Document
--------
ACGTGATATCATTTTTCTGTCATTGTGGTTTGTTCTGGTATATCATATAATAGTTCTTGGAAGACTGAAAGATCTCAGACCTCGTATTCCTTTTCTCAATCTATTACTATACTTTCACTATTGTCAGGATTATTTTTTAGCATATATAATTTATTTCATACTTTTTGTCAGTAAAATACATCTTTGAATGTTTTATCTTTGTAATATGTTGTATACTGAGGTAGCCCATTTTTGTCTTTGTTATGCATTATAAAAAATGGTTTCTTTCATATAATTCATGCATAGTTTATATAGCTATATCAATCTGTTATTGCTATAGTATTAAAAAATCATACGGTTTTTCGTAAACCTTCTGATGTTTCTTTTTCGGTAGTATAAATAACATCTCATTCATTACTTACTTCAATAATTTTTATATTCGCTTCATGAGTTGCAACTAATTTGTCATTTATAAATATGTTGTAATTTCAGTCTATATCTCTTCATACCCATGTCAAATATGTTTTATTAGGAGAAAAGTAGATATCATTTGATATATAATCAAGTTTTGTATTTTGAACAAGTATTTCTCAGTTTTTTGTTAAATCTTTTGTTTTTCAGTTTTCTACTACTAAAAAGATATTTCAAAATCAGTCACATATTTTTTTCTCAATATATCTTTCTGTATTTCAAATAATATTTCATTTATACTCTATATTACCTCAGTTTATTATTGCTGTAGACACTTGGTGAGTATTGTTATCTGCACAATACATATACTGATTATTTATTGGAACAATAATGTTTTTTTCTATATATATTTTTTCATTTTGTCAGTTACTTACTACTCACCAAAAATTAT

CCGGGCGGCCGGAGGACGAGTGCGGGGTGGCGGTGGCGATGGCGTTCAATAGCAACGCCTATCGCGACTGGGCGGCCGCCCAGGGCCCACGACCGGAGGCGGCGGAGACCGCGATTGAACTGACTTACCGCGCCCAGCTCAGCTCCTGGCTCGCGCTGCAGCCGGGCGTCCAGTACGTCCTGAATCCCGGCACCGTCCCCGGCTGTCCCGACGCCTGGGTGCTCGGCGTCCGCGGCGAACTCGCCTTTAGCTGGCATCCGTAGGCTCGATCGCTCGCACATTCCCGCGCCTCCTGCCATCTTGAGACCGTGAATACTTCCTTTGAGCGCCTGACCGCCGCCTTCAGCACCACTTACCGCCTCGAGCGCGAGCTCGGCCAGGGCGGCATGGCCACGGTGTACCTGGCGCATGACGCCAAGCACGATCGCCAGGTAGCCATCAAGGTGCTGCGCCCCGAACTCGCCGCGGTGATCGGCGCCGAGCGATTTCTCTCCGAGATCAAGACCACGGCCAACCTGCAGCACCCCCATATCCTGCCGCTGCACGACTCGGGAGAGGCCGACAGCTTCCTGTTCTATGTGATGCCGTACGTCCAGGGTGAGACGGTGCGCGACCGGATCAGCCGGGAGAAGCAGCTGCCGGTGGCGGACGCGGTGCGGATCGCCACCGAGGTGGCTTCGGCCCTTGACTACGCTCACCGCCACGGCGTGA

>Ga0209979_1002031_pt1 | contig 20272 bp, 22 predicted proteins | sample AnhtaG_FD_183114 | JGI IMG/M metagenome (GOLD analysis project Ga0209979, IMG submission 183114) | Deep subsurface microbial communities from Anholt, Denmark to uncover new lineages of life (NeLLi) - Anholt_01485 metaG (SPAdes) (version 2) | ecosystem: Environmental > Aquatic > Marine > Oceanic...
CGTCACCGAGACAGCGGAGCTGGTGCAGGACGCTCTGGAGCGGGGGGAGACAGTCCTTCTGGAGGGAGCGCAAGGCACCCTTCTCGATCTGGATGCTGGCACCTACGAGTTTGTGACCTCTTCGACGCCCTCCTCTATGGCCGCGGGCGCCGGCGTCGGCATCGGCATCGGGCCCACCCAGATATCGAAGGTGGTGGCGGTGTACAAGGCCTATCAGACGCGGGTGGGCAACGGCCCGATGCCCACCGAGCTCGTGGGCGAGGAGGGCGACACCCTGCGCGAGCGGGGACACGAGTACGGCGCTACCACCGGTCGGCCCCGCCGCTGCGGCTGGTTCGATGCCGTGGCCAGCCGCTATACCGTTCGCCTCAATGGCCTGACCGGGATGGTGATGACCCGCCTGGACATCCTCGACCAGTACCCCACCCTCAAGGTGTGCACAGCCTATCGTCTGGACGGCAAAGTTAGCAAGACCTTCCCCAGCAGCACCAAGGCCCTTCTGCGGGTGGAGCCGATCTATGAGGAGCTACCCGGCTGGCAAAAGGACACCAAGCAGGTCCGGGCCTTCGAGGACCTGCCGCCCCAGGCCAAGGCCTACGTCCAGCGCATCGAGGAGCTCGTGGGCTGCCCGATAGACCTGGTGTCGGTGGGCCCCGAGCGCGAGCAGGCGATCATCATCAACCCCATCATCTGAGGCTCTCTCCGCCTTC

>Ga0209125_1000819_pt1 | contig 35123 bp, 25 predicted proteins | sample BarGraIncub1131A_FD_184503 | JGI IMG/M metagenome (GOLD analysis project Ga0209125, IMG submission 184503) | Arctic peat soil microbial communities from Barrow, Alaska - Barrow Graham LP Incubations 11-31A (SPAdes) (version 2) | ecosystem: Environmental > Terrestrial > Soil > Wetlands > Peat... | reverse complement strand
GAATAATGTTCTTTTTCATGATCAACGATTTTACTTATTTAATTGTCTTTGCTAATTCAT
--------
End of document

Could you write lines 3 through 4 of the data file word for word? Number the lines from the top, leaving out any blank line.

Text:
>Ga0209979_1002031_pt1 | contig 20272 bp, 22 predicted proteins | sample AnhtaG_FD_183114 | JGI IMG/M metagenome (GOLD analysis project Ga0209979, IMG submission 183114) | Deep subsurface microbial communities from Anholt, Denmark to uncover new lineages of life (NeLLi) - Anholt_01485 metaG (SPAdes) (version 2) | ecosystem: Environmental > Aquatic > Marine > Oceanic...
CGTCACCGAGACAGCGGAGCTGGTGCAGGACGCTCTGGAGCGGGGGGAGACAGTCCTTCTGGAGGGAGCGCAAGGCACCCTTCTCGATCTGGATGCTGGCACCTACGAGTTTGTGACCTCTTCGACGCCCTCCTCTATGGCCGCGGGCGCCGGCGTCGGCATCGGCATCGGGCCCACCCAGATATCGAAGGTGGTGGCGGTGTACAAGGCCTATCAGACGCGGGTGGGCAACGGCCCGATGCCCACCGAGCTCGTGGGCGAGGAGGGCGACACCCTGCGCGAGCGGGGACACGAGTACGGCGCTACCACCGGTCGGCCCCGCCGCTGCGGCTGGTTCGATGCCGTGGCCAGCCGCTATACCGTTCGCCTCAATGGCCTGACCGGGATGGTGATGACCCGCCTGGACATCCTCGACCAGTACCCCACCCTCAAGGTGTGCACAGCCTATCGTCTGGACGGCAAAGTTAGCAAGACCTTCCCCAGCAGCACCAAGGCCCTTCTGCGGGTGGAGCCGATCTATGAGGAGCTACCCGGCTGGCAAAAGGACACCAAGCAGGTCCGGGCCTTCGAGGACCTGCCGCCCCAGGCCAAGGCCTACGTCCAGCGCATCGAGGAGCTCGTGGGCTGCCCGATAGACCTGGTGTCGGTGGGCCCCGAGCGCGAGCAGGCGATCATCATCAACCCCATCATCTGAGGCTCTCTCCGCCTTC